I'm old so I remember well the mid 1980's when we were all supposed to be morally outraged at Coca-Cola for still selling soda pop in apartheid South Africa, which was a truly horrible social system. But it was easy for all the college kids to just switch to Pepsi instead, so "Boycotting Coca-Cola!" was an easy thing to do. We didn't have the phrase "virtue signaling" in the 80's, but that's what it was. And then in the early 90's the cool kids all put "Free Tibet" bumper stickers on their VW's and Subarus. The cool kids forgot about Tibet, which China still oppresses.

Fast forward to the late 2010's and I am forever fascinated by the almost complete silence of college kids and do-gooder political types towards the sweeping human rights horrors of Communist China; the huge Muslim concentration camps, Hong Kong, massive social/political oppression, horrific conditions in state owned factories and mines, etc., etc. :mad:
Believe me, I want to say hell to the morals and have a great vacation and support my friend... but I really can’t do it. Religious minorities are being stamped out over there. The government is censoring everyone. Hong Kong is practically in shambles. Women’s rights continue to be awful there (for those who aren’t opposed to swearing, John Oliver tackled the effects of the one-child policy in a recent episode, and there were some parts that were emotionally hard to watch). Actually, the rights of people are practically nonexistent.

China is on my bucket list, but for now, I’m just going to save money and try to purchase less items manufactured there. It’s not a huge impact but it’s the one thing I feel like I can do.

Thailand is also on my bucket list (I just ordered Thai food for dinner tonight), have a great trip!
 

TP2000

Well-Known Member
Original Poster
The concentration camps are horrible, and it is outrageous that they haven't made a bigger impact in news cycles, or governments calling them out.
There's also inconvenient truths like mass incarceration of politically active citizens or political opponents, and then the forced organ harvesting of those Chinese citizens when they are in the prison system. Plus a short laundry list of other human rights horrors. The concentration camps are just one item on that list.

The problem is that both political parties in the USA have not only benefited greatly ($$$) from feeding the China beast for the last 25 years, they are both complicit in pushing and passing legislation that allowed China to do it. It's a series of failed policies and projections going back decades, like granting China favored trading nation status, that allowed China's Communist Party to gain access to huge amounts of wealth.

And the college industrial complex has no desire to provoke China because they make huge profits off the Chinese nationals they admit into their colleges each fall at elevated tuitions. The colleges, especially state schools like the UC system here in California, would rather have 500 high profit Chinese nationals on each campus paying higher tuition rates, than admit 500 California native children of middle class parents from Fresno and Riverside who pay much less tuition than the Chinese "exchange students".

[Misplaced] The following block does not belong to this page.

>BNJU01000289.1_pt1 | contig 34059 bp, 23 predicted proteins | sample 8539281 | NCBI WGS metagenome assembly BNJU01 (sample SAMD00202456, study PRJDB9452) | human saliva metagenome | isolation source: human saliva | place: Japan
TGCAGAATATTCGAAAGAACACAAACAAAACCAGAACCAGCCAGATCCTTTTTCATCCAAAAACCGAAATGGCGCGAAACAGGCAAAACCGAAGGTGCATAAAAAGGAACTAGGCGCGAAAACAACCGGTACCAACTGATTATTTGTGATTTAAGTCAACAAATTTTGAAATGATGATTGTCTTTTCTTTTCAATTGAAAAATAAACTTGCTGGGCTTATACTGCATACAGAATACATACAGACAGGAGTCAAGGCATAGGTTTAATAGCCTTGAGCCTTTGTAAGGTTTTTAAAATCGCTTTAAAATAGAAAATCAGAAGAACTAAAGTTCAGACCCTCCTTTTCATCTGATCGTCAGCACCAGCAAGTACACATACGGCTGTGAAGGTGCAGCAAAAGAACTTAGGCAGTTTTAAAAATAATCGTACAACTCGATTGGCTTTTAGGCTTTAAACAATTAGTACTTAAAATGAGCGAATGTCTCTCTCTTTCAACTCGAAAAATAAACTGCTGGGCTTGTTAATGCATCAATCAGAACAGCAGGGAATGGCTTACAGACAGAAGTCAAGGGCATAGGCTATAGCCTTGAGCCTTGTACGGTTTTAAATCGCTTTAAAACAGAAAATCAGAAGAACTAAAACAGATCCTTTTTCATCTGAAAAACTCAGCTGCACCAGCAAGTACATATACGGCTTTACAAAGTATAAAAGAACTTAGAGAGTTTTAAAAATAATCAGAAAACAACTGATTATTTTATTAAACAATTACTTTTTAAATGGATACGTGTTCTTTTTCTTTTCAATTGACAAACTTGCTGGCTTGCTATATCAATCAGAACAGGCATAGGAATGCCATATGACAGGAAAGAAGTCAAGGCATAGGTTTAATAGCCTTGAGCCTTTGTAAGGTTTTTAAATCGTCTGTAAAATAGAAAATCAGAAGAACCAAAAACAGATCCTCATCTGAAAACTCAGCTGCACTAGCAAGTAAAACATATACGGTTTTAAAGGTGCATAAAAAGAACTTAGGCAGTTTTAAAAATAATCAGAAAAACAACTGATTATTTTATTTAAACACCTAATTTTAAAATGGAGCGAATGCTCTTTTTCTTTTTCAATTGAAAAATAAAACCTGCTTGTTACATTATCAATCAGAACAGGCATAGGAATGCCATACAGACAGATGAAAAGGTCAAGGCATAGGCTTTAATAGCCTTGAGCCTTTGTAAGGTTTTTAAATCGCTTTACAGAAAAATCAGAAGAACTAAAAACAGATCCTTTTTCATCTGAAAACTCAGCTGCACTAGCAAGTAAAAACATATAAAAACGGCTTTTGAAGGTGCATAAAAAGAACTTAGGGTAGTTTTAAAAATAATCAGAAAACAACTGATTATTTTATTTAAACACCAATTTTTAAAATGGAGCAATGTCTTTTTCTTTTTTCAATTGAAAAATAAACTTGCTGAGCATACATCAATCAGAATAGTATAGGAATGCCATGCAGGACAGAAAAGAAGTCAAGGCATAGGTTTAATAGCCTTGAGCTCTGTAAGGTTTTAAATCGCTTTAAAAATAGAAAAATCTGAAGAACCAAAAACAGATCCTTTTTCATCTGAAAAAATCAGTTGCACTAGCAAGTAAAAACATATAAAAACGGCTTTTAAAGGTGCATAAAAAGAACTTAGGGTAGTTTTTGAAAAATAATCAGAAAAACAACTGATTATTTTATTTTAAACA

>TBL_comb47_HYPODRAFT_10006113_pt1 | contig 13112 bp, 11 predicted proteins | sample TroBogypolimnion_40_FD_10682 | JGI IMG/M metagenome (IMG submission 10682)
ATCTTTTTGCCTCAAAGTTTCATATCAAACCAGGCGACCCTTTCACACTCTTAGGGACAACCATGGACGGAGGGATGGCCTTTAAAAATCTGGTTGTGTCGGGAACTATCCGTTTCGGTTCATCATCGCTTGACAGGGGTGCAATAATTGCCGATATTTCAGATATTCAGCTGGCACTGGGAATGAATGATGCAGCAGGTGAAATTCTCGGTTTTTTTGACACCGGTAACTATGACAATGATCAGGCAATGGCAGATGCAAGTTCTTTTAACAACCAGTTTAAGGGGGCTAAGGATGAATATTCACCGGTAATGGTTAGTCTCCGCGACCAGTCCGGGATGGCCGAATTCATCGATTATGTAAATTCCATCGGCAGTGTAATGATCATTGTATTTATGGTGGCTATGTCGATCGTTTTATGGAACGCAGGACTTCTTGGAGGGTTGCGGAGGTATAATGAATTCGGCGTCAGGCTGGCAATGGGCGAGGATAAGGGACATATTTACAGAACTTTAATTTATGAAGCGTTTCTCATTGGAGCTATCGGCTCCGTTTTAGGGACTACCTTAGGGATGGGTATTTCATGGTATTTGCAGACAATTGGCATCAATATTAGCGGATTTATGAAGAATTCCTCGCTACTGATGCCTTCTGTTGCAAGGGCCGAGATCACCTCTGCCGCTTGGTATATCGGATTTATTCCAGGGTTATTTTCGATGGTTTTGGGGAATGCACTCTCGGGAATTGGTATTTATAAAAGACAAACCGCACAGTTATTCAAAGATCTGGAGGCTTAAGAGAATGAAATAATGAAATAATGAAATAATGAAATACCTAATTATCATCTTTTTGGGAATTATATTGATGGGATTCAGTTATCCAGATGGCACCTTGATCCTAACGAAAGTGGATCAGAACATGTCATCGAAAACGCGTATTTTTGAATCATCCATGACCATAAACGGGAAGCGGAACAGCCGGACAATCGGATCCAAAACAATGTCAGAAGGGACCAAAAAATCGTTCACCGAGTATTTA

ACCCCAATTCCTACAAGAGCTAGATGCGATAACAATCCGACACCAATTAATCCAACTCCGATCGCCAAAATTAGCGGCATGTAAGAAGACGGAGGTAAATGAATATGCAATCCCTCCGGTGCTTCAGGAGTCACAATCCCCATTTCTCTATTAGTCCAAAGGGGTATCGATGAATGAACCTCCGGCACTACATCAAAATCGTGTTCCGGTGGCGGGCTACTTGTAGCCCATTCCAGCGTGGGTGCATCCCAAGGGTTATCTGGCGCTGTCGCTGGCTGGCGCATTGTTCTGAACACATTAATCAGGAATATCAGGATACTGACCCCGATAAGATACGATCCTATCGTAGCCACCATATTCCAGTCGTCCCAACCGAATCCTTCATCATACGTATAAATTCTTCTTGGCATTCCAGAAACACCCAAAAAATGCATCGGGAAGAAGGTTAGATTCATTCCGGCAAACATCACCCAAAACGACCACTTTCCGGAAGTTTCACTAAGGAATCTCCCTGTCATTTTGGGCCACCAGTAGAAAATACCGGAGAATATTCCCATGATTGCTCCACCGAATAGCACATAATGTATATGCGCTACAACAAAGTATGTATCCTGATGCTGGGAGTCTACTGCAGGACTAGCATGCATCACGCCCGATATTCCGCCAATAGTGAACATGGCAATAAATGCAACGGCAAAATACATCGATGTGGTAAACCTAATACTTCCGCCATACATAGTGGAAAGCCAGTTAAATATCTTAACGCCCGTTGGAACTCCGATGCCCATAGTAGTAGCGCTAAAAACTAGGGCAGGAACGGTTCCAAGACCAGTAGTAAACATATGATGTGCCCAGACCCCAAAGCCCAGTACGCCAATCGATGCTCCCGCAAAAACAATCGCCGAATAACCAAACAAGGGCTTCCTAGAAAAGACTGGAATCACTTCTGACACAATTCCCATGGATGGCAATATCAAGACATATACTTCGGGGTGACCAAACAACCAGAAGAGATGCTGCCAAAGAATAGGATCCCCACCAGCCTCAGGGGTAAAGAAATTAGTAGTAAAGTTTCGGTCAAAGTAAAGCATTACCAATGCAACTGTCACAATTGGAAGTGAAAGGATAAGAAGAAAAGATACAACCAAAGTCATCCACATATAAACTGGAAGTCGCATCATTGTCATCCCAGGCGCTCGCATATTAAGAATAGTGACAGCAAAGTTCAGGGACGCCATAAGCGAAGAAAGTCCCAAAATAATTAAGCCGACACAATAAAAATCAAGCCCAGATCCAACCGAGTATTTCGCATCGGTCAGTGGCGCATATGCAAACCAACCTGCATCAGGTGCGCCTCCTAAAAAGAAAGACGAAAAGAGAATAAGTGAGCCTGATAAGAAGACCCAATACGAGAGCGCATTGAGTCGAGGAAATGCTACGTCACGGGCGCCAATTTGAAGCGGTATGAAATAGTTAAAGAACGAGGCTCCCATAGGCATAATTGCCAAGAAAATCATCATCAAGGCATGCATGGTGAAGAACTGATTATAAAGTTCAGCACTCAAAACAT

The whole thing is a disaster decades in the making and absolutely no one wants to touch it. It's a minor miracle that President Trump has pushed back on China as much as he has, because previously no President did a darn thing about it.

The only thing I can do until Election Day 2020 is turn an item over at the store and when it says "Made In China" try and find another product to buy somewhere else. In October I bought a new washer/dryer set at a Home Depot in Orange, CA, and I told the salesman clearly that I wanted something made in the USA. He kindly nodded in agreement, steered past the rows of LG and Samsungs made in Korea of Chinese components, and I found a great Whirlpool set made entirely in Ohio. They work wonderfully!
 

Princess Leia

Well-Known Member
There's also inconvenient truths like mass incarceration of politically active citizens or political opponents, and then the forced organ harvesting of those Chinese citizens when they are in the prison system. Plus a short laundry list of other human rights horrors. The concentration camps are just one item on that list.

The problem is that both political parties in the USA have not only benefited greatly ($$$) from feeding the China beast for the last 25 years, they are both complicit in pushing and passing legislation that allowed China to do it. It's a series of failed policies and projections going back decades, like granting China favored trading nation status, that allowed China's Communist Party to gain access to huge amounts of wealth.

And the college industrial complex has no desire to provoke China because they make huge profits off the Chinese nationals they admit into their colleges each fall at elevated tuitions. The colleges, especially state schools like the UC system here in California, would rather have 500 high profit Chinese nationals on each campus paying higher tuition rates, than admit 500 California native children of middle class parents from Fresno and Riverside who pay much less tuition than the Chinese "exchange students".

The whole thing is a disaster decades in the making and absolutely no one wants to touch it. It's a minor miracle that President Trump has pushed back on China as much as he has, because previously no President did a darn thing about it.

The only thing I can do until Election Day 2020 is turn an item over at the store and when it says "Made In China" try and find another product to buy somewhere else. In October I bought a new washer/dryer set at a Home Depot in Orange, CA, and I told the salesman clearly that I wanted something made in the USA. He kindly nodded in agreement, steered past the rows of LG and Samsungs made in Korea of Chinese components, and I found a great Whirlpool set made entirely in Ohio. They work wonderfully!
Whirpool has a plant 30 minutes south of my town, thanks for supporting local!

Also, do you have any links to the organ harvesting? This is the first time I've heard about it.
 

The Mom

Moderator
Premium Member
Whirpool has a plant 30 minutes south of my town, thanks for supporting local!

Also, do you have any links to the organ harvesting? This is the first time I've heard about it.

It has been going on for decades.